The makers of Roundup just lost another big case, this time involving a couple who used the weedkiller and were later diagnosed with non-Hodgkin lymphoma. This month, a jury in California awarded Alva and Alberta Pilliod more than two billion dollars. The jury found that Monsanto and Bayer acted negligently and failed to warn the plaintiffs of the dangers of using Roundup. The key active ingredient in Roundup, glyphosate, has been shown in studies to increase the risk of developing non-Hodgkin lymphoma (NHL). The jury then awarded Mr. Pilliod $18 million in “compensatory damages,” which is a money award for actual injuries suffered. The jury awarded Ms. Pilliod $37 million in compensatory damages, for a total of $55 million in compensatory damages. Finally, the jury awarded the Pilliods $1 billion each in punitive damages. The final jury award was $2,055,000,000. A truly astonishing number, and a major rebuke to the makers of Roundup.
The Pilliods testified that they used Roundup on their property for more than thirty years, from 1975 and 2011. They were diagnosed with NHL in 2011 and 2015.
Punitive damages play an important role in consumer protection. Punitives are awarded by a jury to punish or deter a bad-acting company, and similarly situated companies, from engaging in similarly awful conduct. Punitive damages are not common, and are usually awarded when a jury decides that the defendants had prior knowledge of a serious issue or problem and ignored this knowledge to the serious injury or detriment of other people.
The idea behind the deterrent effect of punitive damages goes something like this:
CEO of Company A: “Hey look, Company B is making billions of dollars selling that glyphosate-based weedkiller. We have to get in on that dangerous-chemical weed-killing market . . .”
COO of Company A: “But wait a minute. Company B is being sued by thousands of people who say glyphosate caused their non-Hodgkin lymphoma. And just last week a jury awarded $2 billion in punitive damages to a couple who used Roundup and were later diagnosed with cancer.”
CEO: “That’s not good. So selling this product could harm people’s lives, plus it could end up costing our company a huge amount of money, and we would look horrible in the media? Maybe we shouldn’t sell harmful chemicals to millions of people and tell them it’s a safe product, the way Company B did.”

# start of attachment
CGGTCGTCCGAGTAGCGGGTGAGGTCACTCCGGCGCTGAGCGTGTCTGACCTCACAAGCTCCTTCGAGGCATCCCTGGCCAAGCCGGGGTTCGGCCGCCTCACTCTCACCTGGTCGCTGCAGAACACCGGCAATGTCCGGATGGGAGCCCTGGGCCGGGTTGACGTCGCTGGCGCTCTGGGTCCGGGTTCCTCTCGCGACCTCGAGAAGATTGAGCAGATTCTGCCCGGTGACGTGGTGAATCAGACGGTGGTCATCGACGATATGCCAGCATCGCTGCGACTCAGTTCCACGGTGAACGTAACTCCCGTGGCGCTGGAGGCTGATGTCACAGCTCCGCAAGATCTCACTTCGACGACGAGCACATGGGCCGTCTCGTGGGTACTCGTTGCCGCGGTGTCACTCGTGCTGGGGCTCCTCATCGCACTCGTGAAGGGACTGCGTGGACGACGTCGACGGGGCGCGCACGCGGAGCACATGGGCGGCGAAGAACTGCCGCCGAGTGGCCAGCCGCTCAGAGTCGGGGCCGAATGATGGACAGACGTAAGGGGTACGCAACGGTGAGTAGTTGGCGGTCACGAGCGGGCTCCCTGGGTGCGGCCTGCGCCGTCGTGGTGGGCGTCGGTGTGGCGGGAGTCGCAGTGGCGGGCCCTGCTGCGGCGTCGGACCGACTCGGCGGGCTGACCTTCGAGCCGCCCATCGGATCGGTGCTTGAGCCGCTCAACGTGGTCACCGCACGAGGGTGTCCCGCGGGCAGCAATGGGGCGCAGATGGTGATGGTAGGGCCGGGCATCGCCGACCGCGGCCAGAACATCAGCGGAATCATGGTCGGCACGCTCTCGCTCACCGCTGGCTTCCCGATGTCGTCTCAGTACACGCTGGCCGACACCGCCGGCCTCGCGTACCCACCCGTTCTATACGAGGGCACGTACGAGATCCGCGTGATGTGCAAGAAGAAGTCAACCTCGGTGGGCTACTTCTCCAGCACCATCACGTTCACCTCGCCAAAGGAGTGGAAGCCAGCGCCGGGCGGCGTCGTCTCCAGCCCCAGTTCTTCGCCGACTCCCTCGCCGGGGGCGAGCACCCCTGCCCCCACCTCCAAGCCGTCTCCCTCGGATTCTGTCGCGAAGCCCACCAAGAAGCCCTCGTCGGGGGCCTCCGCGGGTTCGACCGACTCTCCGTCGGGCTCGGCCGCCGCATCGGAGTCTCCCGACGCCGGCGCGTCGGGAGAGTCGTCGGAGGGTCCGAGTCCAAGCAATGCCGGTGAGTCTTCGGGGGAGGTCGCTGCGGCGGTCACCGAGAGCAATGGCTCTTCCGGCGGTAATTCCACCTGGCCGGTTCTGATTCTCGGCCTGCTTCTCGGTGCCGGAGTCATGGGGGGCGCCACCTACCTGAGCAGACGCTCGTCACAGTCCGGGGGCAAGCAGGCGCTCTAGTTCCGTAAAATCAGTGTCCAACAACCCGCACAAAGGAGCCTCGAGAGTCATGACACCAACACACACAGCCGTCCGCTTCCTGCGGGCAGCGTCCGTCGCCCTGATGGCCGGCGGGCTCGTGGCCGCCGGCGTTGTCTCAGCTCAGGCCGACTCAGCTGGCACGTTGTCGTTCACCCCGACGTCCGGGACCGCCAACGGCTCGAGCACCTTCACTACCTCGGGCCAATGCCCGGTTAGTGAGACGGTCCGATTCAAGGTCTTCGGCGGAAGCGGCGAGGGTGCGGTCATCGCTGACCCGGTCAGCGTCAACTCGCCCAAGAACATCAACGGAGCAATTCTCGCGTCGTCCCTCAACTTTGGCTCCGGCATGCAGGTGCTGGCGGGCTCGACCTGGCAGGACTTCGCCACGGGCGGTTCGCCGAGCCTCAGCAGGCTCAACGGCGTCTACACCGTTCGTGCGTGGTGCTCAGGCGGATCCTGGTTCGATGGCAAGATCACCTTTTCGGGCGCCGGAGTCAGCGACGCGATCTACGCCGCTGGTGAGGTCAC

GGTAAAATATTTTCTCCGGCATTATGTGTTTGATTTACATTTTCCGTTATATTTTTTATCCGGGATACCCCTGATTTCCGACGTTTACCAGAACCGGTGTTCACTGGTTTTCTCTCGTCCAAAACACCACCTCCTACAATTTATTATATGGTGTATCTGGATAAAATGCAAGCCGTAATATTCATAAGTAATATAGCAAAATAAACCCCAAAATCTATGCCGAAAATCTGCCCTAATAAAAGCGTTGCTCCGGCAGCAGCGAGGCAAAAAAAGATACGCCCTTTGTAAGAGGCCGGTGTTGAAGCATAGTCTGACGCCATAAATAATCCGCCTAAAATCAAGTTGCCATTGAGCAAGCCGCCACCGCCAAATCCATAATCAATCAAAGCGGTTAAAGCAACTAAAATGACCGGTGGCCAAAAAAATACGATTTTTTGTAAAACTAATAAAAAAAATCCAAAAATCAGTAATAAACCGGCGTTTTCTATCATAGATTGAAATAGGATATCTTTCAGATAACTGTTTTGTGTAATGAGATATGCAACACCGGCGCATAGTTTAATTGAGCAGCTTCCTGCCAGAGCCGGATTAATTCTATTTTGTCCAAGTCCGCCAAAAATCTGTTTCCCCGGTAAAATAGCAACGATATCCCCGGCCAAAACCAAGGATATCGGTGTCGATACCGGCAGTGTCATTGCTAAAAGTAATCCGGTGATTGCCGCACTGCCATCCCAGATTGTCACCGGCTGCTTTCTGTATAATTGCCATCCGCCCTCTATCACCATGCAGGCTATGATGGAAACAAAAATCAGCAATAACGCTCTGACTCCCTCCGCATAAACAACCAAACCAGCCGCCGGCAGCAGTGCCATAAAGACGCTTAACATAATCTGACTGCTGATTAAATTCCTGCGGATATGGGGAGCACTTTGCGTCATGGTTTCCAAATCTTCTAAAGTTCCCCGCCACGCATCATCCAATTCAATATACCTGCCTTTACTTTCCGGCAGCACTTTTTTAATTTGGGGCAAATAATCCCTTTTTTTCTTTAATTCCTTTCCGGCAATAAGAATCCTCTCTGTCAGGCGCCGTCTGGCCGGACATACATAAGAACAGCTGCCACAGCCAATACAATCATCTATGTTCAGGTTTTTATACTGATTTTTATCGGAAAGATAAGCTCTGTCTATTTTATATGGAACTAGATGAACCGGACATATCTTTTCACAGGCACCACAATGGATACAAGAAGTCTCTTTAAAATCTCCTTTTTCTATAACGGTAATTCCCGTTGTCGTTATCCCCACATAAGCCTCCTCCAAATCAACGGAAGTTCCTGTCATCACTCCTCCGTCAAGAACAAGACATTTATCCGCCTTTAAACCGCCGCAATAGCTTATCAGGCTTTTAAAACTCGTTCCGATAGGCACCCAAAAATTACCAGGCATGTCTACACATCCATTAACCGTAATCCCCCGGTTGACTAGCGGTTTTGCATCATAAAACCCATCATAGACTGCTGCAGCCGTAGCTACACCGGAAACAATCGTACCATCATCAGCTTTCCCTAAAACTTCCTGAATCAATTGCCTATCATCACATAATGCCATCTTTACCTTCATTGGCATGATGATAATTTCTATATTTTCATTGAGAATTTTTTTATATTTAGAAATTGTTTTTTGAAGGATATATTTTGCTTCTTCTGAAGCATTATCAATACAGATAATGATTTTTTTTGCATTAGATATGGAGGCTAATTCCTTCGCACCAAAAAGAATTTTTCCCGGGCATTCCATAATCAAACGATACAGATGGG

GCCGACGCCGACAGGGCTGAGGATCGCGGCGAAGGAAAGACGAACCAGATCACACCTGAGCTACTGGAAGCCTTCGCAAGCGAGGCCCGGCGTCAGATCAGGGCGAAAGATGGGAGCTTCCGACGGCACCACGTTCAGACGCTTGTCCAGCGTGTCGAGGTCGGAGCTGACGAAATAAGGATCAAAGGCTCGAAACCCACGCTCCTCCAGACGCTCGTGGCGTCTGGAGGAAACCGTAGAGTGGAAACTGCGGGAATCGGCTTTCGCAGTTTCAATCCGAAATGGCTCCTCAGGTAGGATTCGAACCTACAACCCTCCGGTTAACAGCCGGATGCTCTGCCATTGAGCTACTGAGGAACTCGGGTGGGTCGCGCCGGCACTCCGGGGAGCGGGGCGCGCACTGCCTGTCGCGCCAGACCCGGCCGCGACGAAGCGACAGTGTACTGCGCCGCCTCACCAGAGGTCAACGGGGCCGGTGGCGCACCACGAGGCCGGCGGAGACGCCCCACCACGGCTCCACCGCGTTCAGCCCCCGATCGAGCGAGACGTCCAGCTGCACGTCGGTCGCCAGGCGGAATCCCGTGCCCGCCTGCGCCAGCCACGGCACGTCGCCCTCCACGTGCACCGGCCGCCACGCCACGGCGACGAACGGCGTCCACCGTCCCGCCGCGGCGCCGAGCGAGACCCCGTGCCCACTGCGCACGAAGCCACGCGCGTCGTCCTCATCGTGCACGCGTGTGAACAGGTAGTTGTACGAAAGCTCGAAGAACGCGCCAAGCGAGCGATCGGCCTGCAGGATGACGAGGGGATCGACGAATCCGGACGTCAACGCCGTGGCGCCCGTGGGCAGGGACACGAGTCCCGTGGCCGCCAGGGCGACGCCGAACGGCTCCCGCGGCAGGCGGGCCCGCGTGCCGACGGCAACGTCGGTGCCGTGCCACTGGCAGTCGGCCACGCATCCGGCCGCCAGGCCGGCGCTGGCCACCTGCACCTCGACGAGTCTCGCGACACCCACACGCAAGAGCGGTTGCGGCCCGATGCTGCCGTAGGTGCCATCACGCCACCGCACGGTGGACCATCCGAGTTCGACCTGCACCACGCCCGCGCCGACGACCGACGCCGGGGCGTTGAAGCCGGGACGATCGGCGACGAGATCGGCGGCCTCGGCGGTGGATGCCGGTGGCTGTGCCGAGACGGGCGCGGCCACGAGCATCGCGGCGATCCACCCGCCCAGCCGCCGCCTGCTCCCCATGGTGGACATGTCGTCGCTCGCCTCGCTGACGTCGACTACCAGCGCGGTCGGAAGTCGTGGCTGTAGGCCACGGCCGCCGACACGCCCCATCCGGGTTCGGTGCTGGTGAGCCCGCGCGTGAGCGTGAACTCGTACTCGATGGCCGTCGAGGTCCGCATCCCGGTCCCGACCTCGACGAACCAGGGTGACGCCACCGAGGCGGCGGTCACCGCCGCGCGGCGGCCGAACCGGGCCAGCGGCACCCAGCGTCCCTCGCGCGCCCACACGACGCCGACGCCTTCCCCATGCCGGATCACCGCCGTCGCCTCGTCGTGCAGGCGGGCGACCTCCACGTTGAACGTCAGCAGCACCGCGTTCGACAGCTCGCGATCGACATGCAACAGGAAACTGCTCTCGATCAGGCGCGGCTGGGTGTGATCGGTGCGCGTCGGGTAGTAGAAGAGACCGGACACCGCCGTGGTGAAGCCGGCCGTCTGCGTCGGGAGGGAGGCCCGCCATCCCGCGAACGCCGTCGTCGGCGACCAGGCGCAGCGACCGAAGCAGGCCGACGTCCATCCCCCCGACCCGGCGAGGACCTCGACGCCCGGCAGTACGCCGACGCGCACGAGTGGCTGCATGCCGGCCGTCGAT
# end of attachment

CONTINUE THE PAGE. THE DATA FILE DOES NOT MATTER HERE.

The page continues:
Anyway, that is how it is supposed to work. Unfortunately, the allure of massive profits often overcomes the fear of punishment or even the motive to do the right thing.
Even worse, in many states, including my state of North Carolina, business-friendly legislatures have placed limits on the amount of punitive damages that must be paid. In North Carolina for example, no matter what amount a jury awards in punitive damages, the trial judge is required to reduce the punitives award to three times the amount of compensatory damages awarded (or a flat $250,000, whichever is greater).
If the Pilliod case had been tried in North Carolina, Mr. Pilliod’s punitive damages award would have been reduced by $946,000,000, and $889,000,000 would be stripped from Mrs. Pilliod’s award. The jury in California decided to send a loud message to Monsanto and Bayer that their corporate behavior was reprehensible, and to punish them by awarding two billion to two cancer-stricken plaintiffs; yet in “tort reform” states the legislatures insert their own, “better” judgment and announce, “we politicians, who did not sit through this trial and know nothing about the facts of this case, will decide how much punitive damages to award these people. In this case, we’ve decided to strip $1.835 billion from the award made by this jury to this cancer-stricken couple.”
Fortunately, the Pilliods live in California, without draconian tort reform laws. Still, Monsanto and Bayer have announced they will appeal the verdict, and the money award will likely be reduced eventually. Still, it was a big win for the Pilliods and for other victims of Roundup.
Currently there are more than 13,000 lawsuits pending against Monsanto and Bayer. Just yesterday, the federal judge handling the Roundup multidistrict litigation in California appointed Kenneth Feinberg to serve as Special Master to develop a plan to resolve the thousands of Roundup lawsuits against Monsanto and Bayer. You may remember that Feinberg oversaw the compensation fund for victims of the September 11th attack. The parties will meet shortly to discuss a potential framework for resolution of the Roundup cases.
Plaintiffs in these cases allege that the defendants not only sold a dangerous and unsafe product, but also manipulated research to suggest that glyphosate was safe for human use when the actual studies showed that it could cause cancer.
Monsanto and Bayer have now lost three straight jury trials over Roundup weedkiller. The next Roundup trial is scheduled to start in August in St. Louis County, Missouri.
If you used Roundup for an extended period and were later diagnosed with non-Hodgkin lymphoma, give me a call to discuss further: 919.546.8788.